Musician David Bowie Has Died at 69

PHOTO: David Bowie performs on stage on June 13, 2004 in Newport, UK.PlayPhoto by Jo Hale/Getty Images
WATCH Remembering David Bowie, From Ziggy Stardust to 'Lazarus'

Musician David Bowie has died at the age of 69, his representative confirmed to ABC News. The singer had been battling cancer for more than a year, according to a statement on his official Facebook page.

"David Bowie died peacefully today surrounded by his family after a courageous 18 month battle with cancer," the Jan. 10 statement said. "While many of you will share in this loss, we ask that you respect the family’s privacy during their time of grief."

Bowie, a singer, songwriter, actor and fashion icon, has been an influence in some way on nearly every modern artist, from Kanye West to Madonna to U2 to Lorde to Lady Gaga. His influence can be felt in punk rock, new wave and alternative music, ambient, dance, electronic music and beyond. Though the decades, his music encompassed pop, glam rock, R&B, funk, dance, soul, progressive rock, hard rock and more.

Born David Robert Jones in London, the musician reportedly adopted the stage name "David Bowie" in the 1960s as an homage to U.S. pioneer Jim Bowie and to avoid confusion with the Monkees singer, Davy Jones. Then, in 1967, he released his eponymous debut album, and in 1969, another, "Space Oddity."

His personal life was evolving, too: In 1969, he married his first wife, Angela Barnett, and two years later, welcomed their son, Zowie Bowie (now known as the film director Duncan Jones). He and Barnett would divorce in 1980.

The 1970s sparked a dramatic change in Bowie's image. In 1970, he released "The Man Who Sold the World," a rock album that displayed a shift from his earlier, more acoustic offerings. 1971 brought "Hunky Dory," which featured songs including "Kooks," "Changes" / "Andy Warhol" and "Life on Mars."

Meanwhile, Bowie experimented with an alter-ego, Ziggy Stardust, which he adopted during the promotion of his 1972 album, "The Rise and Fall of Ziggy Stardust and the Spiders from Mars." His gender-bending wardrobe, outrageous style and fluid sexuality made him irresistible to men and women alike.

"I fell for Ziggy, too. It was quite easy to become obsessed night and day with the character. I became Ziggy Stardust. David Bowie went totally out the window," he later told Rolling Stone of the character. "Everybody was convincing me that I was a Messiah, especially on that first American tour. I got hopelessly lost in the fantasy."

Soon after, Bowie began spending more time in America, and in 1973, released his most popular album in the States at that time, "Aladdin Sane." The album also spawned a new look for the glam rocker, who, by then, was distancing himself from Ziggy Stardust.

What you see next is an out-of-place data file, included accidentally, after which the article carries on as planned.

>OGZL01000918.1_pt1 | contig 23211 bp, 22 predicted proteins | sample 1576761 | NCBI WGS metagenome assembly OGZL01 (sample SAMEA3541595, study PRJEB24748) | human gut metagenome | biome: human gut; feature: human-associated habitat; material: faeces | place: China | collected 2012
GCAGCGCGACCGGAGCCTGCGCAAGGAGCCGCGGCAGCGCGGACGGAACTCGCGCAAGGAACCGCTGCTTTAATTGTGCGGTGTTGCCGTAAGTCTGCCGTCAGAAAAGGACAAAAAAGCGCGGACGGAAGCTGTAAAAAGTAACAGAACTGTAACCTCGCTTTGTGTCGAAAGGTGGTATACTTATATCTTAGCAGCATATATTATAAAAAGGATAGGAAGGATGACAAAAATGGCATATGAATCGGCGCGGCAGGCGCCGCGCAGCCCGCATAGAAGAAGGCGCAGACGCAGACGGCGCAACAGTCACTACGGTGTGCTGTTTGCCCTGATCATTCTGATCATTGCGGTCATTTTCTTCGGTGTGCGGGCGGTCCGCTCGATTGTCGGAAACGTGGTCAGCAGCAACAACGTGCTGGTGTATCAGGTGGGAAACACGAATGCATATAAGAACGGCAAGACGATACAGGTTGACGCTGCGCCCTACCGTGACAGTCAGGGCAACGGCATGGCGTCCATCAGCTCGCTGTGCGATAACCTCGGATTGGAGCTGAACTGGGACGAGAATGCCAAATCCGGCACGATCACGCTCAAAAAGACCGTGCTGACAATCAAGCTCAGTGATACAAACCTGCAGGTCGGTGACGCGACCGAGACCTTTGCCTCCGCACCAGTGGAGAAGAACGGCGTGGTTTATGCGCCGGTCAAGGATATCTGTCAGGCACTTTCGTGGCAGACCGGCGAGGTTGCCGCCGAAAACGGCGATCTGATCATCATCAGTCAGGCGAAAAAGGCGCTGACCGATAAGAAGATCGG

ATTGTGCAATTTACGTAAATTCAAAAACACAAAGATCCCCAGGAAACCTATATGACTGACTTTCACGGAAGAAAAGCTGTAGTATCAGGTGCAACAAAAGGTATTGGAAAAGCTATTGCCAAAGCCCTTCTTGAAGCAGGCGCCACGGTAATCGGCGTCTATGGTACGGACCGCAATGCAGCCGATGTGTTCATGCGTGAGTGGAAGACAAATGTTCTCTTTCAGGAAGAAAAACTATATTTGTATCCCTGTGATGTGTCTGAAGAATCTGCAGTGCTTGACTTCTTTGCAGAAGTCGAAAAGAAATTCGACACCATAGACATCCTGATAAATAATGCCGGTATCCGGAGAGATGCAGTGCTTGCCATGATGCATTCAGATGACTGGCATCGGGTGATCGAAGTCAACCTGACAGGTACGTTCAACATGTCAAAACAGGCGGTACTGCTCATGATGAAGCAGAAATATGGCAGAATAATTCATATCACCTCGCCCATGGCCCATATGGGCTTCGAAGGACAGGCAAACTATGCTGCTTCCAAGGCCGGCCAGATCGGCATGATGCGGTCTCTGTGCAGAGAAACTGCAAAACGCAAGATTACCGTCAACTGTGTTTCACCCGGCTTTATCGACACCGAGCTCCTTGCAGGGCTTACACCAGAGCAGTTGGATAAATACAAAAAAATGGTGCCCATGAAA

"I came up with the flash thing on the face," he told Rolling Stone. "Lightning bolt. An electric kind of thing. Instead of, like, the flame of a lamp, I thought he would probably be cracked by lightning. Sort of an obvious-type thing, as he was sort of an electric boy. But the teardrop was Brian Duffy's, an English artist-photographer. He put that on afterward, just popped it in there. I thought it was rather sweet."

Bowie continued to release seven other albums that decade, including three that went gold, "Diamond Dogs," "Young Americans," and "Station to Station." "Station to Station" also introduced a new Bowie character to fans, the Thin White Duke. Around that time, he also began acting more, winning acclaim for playing an alien in the 1976 film, "The Man Who Fell to Earth."

Bowie, who was trained in theater and mime, would go on to appear in films as diverse as "Labyrinth," "The Last Temptation of Christ," "The Prestige" and "Zoolander."

The 1980s brought new levels of fame for Bowie, who released two platinum dance albums back-to-back: "Let's Dance" in 1983, followed by "Tonight" in 1984. But his success became overwhelming, and he retreated to Switzerland to write his next album, "Never Let Me Down," which led to the Glass Spider tour, one of his most elaborate shows of all time.

"I suddenly had this huge audience that I'd never had before. I didn't quite know what I was supposed to do. So I just cut out [in 1986] – stayed in Europe, up in the mountains most of the time, writing and working, just doing the things that I really like. And that put me back on course," he told Rolling Stone. "That's why I guess this new album sounds so much more . . . as though the continuity hasn't been broken... It's almost as though 'Let's Dance' and 'Tonight' were in the way there."

From the end of the 1980s until 1992, Bowie performed with a new band, Tin Machine, but resumed his solo career in 1993, with the release of "Black Tie White Noise." In 1996, he was inducted into the Rock n Roll Hall of Fame. "Earthling" followed in 1997, and then in 1999, Bowie released "Hours..."

By then, he had found love again. In 1992, he married supermodel Iman, with whom he had a daughter, Alexandria Zahra Jones, in 2000. According to a biography of the singer, his connection with Iman was immediate.

"I was naming the children the night we met," he gushed. "I just fell under her spell."

The next decade was a quieter one, as in 2004, in the middle of his Reality tour, Bowie suffered a heart attack. Two years later, he was presented with the Grammy Lifetime Achievement Award, shortly after which he announced he was taking some time off.

He would not release a new album until 2013. Then, on his 69th birthday, Jan. 8, 2016, his 25thh and final album, "Blackstar," dropped; an album well-received by fans and critics alike.

"Lazarus," the title track from “Blackstar,” was also the basis for a stage musical that opened in New York City last week.